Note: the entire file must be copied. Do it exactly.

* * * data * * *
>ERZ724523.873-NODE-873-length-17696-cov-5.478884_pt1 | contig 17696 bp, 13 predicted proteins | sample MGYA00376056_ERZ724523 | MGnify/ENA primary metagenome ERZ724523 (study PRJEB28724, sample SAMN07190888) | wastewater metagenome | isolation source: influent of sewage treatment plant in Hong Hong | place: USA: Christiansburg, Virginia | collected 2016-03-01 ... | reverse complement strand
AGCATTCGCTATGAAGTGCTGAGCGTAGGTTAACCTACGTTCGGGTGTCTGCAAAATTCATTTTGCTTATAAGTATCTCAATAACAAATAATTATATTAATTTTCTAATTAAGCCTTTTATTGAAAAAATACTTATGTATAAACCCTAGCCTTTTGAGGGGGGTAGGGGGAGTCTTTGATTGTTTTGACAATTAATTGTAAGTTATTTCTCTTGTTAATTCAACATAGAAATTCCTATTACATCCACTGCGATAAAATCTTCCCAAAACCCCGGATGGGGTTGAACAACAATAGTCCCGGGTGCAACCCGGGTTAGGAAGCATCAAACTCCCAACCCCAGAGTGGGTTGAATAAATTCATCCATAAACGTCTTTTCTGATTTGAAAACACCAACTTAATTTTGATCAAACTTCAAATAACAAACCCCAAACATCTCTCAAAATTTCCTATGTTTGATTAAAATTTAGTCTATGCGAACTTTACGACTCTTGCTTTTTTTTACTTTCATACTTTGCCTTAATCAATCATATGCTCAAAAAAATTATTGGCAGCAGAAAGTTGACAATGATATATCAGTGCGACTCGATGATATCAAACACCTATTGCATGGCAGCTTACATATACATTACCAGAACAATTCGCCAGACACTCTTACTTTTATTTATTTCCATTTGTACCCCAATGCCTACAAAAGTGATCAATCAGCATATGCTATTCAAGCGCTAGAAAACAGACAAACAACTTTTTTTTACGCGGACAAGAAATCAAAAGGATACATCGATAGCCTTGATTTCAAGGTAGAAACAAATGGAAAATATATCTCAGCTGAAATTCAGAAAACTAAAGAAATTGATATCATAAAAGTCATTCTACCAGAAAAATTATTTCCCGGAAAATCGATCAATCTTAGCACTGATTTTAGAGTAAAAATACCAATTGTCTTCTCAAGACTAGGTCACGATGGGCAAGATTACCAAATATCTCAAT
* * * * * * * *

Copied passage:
>ERZ724523.873-NODE-873-length-17696-cov-5.478884_pt1 | contig 17696 bp, 13 predicted proteins | sample MGYA00376056_ERZ724523 | MGnify/ENA primary metagenome ERZ724523 (study PRJEB28724, sample SAMN07190888) | wastewater metagenome | isolation source: influent of sewage treatment plant in Hong Hong | place: USA: Christiansburg, Virginia | collected 2016-03-01 ... | reverse complement strand
AGCATTCGCTATGAAGTGCTGAGCGTAGGTTAACCTACGTTCGGGTGTCTGCAAAATTCATTTTGCTTATAAGTATCTCAATAACAAATAATTATATTAATTTTCTAATTAAGCCTTTTATTGAAAAAATACTTATGTATAAACCCTAGCCTTTTGAGGGGGGTAGGGGGAGTCTTTGATTGTTTTGACAATTAATTGTAAGTTATTTCTCTTGTTAATTCAACATAGAAATTCCTATTACATCCACTGCGATAAAATCTTCCCAAAACCCCGGATGGGGTTGAACAACAATAGTCCCGGGTGCAACCCGGGTTAGGAAGCATCAAACTCCCAACCCCAGAGTGGGTTGAATAAATTCATCCATAAACGTCTTTTCTGATTTGAAAACACCAACTTAATTTTGATCAAACTTCAAATAACAAACCCCAAACATCTCTCAAAATTTCCTATGTTTGATTAAAATTTAGTCTATGCGAACTTTACGACTCTTGCTTTTTTTTACTTTCATACTTTGCCTTAATCAATCATATGCTCAAAAAAATTATTGGCAGCAGAAAGTTGACAATGATATATCAGTGCGACTCGATGATATCAAACACCTATTGCATGGCAGCTTACATATACATTACCAGAACAATTCGCCAGACACTCTTACTTTTATTTATTTCCATTTGTACCCCAATGCCTACAAAAGTGATCAATCAGCATATGCTATTCAAGCGCTAGAAAACAGACAAACAACTTTTTTTTACGCGGACAAGAAATCAAAAGGATACATCGATAGCCTTGATTTCAAGGTAGAAACAAATGGAAAATATATCTCAGCTGAAATTCAGAAAACTAAAGAAATTGATATCATAAAAGTCATTCTACCAGAAAAATTATTTCCCGGAAAATCGATCAATCTTAGCACTGATTTTAGAGTAAAAATACCAATTGTCTTCTCAAGACTAGGTCACGATGGGCAAGATTACCAAATATCTCAAT